Just finished session 2 of my first DW campaign, and I feel like I’ve done a decent job of making most of the…

Just finished session 2 of my first DW campaign, and I feel like I’ve done a decent job of making most of the…

Just finished session 2 of my first DW campaign, and I feel like I’ve done a decent job of making most of the characters feel awesome.  I am having trouble, however, finding ways to highlight the bow-wielding ranger with a hawk animal companion in an underground dungeon.  Most of the time they just end up firing away with their bow, which is okay for now but will get boring soon enough.  The party is still level 1, so no advanced moves are in play yet.

What are some ideas for giving the ranger more chances to make their presence felt in an indoor dungeon crawl?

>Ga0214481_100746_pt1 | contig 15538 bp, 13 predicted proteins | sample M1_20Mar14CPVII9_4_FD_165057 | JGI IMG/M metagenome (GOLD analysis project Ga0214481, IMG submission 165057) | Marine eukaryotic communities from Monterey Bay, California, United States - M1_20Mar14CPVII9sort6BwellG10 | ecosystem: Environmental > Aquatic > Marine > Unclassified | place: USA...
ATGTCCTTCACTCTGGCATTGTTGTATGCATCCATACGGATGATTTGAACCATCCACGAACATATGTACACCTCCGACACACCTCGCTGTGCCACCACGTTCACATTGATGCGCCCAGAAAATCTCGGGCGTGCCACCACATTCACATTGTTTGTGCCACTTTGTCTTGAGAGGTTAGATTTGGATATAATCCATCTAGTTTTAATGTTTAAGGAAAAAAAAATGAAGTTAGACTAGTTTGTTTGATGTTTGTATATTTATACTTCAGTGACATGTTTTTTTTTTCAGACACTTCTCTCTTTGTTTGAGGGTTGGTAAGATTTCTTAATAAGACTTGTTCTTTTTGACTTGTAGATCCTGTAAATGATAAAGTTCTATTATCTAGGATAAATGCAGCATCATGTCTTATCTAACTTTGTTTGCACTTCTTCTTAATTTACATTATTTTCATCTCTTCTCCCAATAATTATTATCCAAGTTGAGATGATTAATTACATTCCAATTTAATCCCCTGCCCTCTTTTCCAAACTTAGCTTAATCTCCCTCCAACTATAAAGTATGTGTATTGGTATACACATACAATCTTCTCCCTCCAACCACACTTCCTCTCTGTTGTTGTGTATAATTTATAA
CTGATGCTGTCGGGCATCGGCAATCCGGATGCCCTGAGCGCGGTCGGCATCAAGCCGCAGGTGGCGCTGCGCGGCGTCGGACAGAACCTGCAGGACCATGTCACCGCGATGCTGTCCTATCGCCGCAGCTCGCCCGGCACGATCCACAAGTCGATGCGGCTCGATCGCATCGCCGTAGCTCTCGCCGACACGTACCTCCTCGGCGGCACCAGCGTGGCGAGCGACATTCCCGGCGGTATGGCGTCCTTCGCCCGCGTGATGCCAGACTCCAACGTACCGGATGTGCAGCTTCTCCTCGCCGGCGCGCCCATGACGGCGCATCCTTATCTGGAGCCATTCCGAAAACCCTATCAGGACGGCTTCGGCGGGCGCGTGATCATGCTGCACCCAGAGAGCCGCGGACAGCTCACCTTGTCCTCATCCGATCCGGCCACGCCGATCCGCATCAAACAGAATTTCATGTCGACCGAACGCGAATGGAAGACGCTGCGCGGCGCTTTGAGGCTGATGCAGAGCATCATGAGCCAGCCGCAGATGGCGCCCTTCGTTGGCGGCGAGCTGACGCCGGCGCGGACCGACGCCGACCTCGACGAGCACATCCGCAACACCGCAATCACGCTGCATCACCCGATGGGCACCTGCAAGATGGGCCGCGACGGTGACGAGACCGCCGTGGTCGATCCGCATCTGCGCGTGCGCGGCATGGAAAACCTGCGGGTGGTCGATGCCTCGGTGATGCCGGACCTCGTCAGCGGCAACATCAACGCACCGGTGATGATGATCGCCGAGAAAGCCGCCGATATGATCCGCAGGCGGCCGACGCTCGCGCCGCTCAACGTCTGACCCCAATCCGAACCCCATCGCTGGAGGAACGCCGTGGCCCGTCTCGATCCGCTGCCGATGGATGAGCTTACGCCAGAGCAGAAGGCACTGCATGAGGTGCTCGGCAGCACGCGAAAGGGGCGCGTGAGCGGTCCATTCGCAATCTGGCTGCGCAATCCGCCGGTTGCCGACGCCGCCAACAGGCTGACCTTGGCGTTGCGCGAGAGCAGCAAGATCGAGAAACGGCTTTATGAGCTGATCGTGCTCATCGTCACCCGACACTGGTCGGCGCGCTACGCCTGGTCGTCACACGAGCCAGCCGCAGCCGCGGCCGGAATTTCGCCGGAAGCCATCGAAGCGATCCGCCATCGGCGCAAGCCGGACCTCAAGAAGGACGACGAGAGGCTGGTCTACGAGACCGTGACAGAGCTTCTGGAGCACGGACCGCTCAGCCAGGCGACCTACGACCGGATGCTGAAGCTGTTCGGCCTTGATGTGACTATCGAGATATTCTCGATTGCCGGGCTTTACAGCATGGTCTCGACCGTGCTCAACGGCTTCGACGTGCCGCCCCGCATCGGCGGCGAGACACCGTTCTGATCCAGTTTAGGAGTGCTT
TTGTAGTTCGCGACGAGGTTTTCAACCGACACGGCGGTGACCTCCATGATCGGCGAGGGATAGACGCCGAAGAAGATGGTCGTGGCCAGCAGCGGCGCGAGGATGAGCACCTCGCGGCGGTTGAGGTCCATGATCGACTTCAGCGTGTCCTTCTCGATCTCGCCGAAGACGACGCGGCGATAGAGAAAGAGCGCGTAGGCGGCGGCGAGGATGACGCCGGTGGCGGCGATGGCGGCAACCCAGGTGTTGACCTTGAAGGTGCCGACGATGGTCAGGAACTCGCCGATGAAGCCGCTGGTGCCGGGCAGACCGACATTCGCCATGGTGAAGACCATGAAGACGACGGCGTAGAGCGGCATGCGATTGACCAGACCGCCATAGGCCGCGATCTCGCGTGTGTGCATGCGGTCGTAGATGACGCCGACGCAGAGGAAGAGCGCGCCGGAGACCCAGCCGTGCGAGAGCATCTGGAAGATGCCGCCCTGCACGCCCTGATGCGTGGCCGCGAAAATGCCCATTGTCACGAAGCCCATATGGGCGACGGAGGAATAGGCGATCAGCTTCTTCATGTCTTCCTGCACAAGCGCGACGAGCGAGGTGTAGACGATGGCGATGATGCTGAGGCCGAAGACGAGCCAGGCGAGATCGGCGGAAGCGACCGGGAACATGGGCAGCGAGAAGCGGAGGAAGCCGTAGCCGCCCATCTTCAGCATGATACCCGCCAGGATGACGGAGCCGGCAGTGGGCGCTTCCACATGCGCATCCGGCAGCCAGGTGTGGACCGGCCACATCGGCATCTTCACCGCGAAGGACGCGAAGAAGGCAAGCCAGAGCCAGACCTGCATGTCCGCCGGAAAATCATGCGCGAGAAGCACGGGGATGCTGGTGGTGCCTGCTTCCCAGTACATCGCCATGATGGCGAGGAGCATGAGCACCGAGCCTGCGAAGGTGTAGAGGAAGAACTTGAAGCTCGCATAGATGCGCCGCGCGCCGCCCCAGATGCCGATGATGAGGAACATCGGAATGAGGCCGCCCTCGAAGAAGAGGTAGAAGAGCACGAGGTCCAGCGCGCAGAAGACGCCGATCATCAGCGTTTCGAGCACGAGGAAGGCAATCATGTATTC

22 thoughts on “Just finished session 2 of my first DW campaign, and I feel like I’ve done a decent job of making most of the…”

  1. Have you provided the Ranger the opportunity to hunt and track within a dungeon yet? If they party is in a truly living, dynamic dungeon then surely they’ll stumble upon signs of passing creatures that they’d want to locate. (Locate because the creatures are their mark, or locate because the creatures are fearsome and the party wants to know exactly where they are so they can be avoided. Either works.)

  2. Believe it or not, Dungeon World is actually not very good at traditional dungeons where all there is to do is fight stuff in mostly featureless rooms.    You need to have an interesting environment for them to work with, or it just devolves to everyone rolling Hack & Slash or Volley.   What kind of awesome things can  you do with a bow and a hawk?  Well, you can engage enemies that otherwise would not be engaged.   You can fetch items from places they would normally not be accessible. You can cut ropes with a well placed shot.  You can help allies from across the battlefield.  You can harry an enemy spellcaster even when he’s behind a wall of allies.  You can hurt the Cave Troll that is busy knocking your melee allies around the room.